Hong Kong, China – Rumours that the Hong Kong dollar will be unpegged from the United States dollar percolate through local brokerages. Thousands of middle-class families have sold their flats and cashed out for a new life abroad. Hong Kong’s powerful developers cringe when Beijing demands that they alleviate the territory’s housing shortage.
Over the past year, Hong Kong’s society has been torn apart by the Beijing-imposed national security law and changes to the electoral process designed to ensure only people deemed “patriots” can hold office in the territory.
Now attention is turning to whether its famously free economy and status as a global financial centre can survive.
Observers are not optimistic.
“Economic freedom without democracy and other freedoms is not stable in the long term,” said Fred McMahon, a resident fellow with the Fraser Institute, an independent non-partisan think-tank in Canada.
Last month, the institute’s annual report on economic freedom still crowned Hong Kong’s the freest economy in the world, but it pointed to the national security law and the city’s “descent into tyranny” as threats to holding on to the title for much longer.
“The key aspect of economic freedom is the rule of law, which doesn’t bow to power but enforces justice and independence of the government,” McMahon told Al Jazeera. However, for the Chinese Communist Party “the law is subservient to politics,” he added.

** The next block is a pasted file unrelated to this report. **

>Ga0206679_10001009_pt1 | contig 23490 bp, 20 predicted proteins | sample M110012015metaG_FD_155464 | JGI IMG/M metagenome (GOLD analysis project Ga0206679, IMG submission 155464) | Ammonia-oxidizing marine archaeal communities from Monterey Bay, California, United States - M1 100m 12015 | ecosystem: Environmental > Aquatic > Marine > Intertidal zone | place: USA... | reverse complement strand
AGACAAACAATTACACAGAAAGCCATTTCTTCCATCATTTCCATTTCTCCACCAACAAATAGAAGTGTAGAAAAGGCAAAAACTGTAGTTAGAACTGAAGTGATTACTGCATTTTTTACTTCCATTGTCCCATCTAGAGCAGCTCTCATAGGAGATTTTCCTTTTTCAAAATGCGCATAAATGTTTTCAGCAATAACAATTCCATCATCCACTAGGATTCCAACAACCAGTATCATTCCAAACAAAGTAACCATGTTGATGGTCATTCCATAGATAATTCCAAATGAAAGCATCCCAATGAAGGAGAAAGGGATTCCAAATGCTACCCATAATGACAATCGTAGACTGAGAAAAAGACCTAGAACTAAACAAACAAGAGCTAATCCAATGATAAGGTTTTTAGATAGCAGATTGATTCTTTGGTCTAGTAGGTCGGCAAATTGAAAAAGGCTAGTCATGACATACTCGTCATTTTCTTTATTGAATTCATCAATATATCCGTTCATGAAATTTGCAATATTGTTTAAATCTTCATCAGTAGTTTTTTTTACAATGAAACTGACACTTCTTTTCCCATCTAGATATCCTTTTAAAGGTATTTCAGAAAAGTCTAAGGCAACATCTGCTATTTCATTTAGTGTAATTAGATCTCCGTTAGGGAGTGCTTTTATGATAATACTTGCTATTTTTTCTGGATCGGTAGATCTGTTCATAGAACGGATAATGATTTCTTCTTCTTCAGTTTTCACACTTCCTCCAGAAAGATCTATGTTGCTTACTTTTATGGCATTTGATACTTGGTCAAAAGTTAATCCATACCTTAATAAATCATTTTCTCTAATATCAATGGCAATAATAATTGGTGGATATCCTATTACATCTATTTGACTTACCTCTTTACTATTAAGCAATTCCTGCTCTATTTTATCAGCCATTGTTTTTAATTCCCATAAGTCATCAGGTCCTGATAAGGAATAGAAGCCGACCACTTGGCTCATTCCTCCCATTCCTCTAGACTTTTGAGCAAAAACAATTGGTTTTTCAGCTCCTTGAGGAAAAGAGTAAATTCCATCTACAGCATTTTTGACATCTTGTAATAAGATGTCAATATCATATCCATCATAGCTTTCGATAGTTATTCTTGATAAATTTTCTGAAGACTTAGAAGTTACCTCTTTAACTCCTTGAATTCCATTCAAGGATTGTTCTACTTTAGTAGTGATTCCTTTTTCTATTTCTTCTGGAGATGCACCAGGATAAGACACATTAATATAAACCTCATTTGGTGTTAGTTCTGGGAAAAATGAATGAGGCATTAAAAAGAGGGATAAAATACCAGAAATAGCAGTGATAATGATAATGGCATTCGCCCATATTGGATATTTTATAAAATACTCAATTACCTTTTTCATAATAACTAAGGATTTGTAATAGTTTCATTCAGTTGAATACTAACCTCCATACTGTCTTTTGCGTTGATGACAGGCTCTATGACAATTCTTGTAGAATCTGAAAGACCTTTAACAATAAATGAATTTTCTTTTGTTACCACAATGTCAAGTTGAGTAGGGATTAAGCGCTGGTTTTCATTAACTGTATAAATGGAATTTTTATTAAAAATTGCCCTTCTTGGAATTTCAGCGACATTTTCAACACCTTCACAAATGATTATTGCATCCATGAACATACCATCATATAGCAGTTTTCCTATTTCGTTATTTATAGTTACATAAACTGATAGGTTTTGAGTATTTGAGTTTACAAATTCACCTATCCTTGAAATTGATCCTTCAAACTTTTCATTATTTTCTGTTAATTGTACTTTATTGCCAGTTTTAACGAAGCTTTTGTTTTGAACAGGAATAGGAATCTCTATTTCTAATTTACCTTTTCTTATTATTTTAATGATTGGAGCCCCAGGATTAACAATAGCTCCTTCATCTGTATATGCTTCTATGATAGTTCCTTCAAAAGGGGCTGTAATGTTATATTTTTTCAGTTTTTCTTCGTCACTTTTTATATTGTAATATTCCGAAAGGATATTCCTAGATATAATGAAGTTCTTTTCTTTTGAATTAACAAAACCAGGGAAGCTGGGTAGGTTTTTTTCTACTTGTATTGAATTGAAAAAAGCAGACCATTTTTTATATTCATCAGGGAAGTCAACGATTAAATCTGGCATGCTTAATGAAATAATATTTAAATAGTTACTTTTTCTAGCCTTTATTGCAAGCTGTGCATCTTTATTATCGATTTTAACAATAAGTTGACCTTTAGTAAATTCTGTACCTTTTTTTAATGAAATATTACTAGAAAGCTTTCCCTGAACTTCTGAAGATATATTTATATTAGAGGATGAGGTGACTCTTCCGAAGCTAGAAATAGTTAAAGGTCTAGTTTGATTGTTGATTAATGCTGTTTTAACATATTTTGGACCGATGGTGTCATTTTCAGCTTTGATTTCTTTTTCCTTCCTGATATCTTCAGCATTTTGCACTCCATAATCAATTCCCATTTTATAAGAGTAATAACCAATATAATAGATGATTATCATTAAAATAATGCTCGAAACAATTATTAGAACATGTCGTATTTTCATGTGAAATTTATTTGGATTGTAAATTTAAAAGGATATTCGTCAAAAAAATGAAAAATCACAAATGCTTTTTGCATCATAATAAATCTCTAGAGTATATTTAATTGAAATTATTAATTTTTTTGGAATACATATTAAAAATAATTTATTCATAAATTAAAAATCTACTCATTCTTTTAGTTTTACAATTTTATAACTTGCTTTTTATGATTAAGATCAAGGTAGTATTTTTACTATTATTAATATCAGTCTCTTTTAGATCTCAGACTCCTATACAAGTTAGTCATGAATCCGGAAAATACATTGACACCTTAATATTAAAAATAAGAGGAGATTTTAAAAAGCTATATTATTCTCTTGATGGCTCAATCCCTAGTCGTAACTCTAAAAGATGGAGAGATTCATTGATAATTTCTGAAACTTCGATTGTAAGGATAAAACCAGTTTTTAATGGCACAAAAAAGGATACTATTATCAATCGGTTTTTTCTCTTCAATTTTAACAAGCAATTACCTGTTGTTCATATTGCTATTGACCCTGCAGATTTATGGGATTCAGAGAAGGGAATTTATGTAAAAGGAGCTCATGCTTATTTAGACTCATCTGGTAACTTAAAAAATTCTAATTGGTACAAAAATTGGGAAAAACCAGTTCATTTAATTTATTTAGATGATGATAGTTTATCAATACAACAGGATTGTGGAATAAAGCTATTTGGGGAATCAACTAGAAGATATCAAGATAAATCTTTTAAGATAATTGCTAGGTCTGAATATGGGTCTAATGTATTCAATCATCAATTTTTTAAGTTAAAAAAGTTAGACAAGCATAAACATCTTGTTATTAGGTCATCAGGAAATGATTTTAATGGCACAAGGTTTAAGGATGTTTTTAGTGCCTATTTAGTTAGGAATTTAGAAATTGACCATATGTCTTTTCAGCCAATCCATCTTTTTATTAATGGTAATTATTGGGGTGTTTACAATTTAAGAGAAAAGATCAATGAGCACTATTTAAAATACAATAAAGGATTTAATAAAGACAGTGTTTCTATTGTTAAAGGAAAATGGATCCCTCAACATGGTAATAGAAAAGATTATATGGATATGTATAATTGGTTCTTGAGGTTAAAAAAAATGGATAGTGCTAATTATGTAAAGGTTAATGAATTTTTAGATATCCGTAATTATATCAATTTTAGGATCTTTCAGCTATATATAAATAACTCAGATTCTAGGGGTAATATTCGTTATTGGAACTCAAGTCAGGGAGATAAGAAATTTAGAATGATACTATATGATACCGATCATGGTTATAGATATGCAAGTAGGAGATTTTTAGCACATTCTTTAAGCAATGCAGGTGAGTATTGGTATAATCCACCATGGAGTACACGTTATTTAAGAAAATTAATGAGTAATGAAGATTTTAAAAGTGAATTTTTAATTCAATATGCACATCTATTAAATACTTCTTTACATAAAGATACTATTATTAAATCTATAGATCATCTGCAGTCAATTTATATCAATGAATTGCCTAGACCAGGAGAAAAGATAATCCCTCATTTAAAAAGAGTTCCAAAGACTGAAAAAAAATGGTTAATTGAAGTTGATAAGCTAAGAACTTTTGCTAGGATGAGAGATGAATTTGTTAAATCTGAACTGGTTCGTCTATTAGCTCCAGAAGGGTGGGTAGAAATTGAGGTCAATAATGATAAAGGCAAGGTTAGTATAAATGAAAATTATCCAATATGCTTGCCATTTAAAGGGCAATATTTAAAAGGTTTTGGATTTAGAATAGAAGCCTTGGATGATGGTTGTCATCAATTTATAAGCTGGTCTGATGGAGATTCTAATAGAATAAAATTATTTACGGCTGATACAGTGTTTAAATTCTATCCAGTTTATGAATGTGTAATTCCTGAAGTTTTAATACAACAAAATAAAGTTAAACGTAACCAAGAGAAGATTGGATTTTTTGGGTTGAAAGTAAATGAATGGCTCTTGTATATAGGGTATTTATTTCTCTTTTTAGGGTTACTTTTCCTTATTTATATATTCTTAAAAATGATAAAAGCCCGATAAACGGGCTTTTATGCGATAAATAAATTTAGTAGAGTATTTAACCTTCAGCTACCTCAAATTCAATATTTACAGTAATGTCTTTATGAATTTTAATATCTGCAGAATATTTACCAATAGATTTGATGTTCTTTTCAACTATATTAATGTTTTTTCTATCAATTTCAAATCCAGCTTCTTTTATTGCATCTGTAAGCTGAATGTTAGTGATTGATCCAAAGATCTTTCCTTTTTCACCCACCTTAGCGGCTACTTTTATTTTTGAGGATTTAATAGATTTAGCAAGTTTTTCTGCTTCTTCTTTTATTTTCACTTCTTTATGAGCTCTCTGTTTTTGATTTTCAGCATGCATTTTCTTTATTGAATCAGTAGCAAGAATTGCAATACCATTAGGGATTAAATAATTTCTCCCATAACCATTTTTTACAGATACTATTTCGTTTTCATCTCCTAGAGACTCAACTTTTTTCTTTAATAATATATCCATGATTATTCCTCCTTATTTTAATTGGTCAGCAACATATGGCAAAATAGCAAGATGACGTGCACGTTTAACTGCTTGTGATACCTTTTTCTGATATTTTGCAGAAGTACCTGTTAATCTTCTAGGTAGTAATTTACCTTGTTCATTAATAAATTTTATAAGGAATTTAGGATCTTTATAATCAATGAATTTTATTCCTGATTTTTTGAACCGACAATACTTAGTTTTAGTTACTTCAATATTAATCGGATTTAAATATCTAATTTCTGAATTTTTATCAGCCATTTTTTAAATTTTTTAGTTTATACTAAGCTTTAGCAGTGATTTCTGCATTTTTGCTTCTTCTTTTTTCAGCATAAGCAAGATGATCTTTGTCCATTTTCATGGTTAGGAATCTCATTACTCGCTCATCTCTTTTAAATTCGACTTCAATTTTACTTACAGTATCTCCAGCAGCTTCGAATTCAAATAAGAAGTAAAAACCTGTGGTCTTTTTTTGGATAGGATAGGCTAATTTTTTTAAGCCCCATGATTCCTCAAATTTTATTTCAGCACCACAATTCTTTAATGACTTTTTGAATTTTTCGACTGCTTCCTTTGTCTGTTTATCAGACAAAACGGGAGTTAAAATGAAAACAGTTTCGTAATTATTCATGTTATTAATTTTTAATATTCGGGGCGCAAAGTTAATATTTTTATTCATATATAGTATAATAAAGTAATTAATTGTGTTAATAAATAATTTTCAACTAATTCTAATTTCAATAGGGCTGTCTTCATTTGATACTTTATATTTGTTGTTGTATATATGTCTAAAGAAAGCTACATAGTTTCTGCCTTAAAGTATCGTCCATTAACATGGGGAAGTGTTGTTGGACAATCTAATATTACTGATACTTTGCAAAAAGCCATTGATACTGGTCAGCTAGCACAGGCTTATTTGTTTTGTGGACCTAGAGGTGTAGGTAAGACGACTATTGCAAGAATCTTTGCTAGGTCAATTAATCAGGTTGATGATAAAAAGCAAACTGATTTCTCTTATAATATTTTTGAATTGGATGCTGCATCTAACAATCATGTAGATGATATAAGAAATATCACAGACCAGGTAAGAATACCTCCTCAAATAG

Last year, The Heritage Foundation, which for decades toasted the city as the poster child of laissez-faire economics, dumped Hong Kong from its ranking.
Within months of the security law coming into effect, Next Digital, a thriving business that published the popular pro-democracy Apple Daily, was forced to close after owner Jimmy Lai was accused of “colluding with a foreign power”, and the company’s assets were frozen.
While Lai is behind bars awaiting trial and has since been charged with other offences, businesspeople are wondering whether the tycoon’s prosecution under the new law proves to be a singular exception – or the proverbial canary in the coal mine.
“This is a special case that has put the international business community on guard,” said George Cautherley, vice chairman of the International Chamber of Commerce – Hong Kong. “They’re waiting to see if the government will go further than this and how this is going to evolve.”
Hong Kong’s economy still seems to be humming along for now, but Beijing’s recent mainland crackdowns on tech giants, tuition centres and debt-binging real-estate developers have raised suspicion about what might be in store.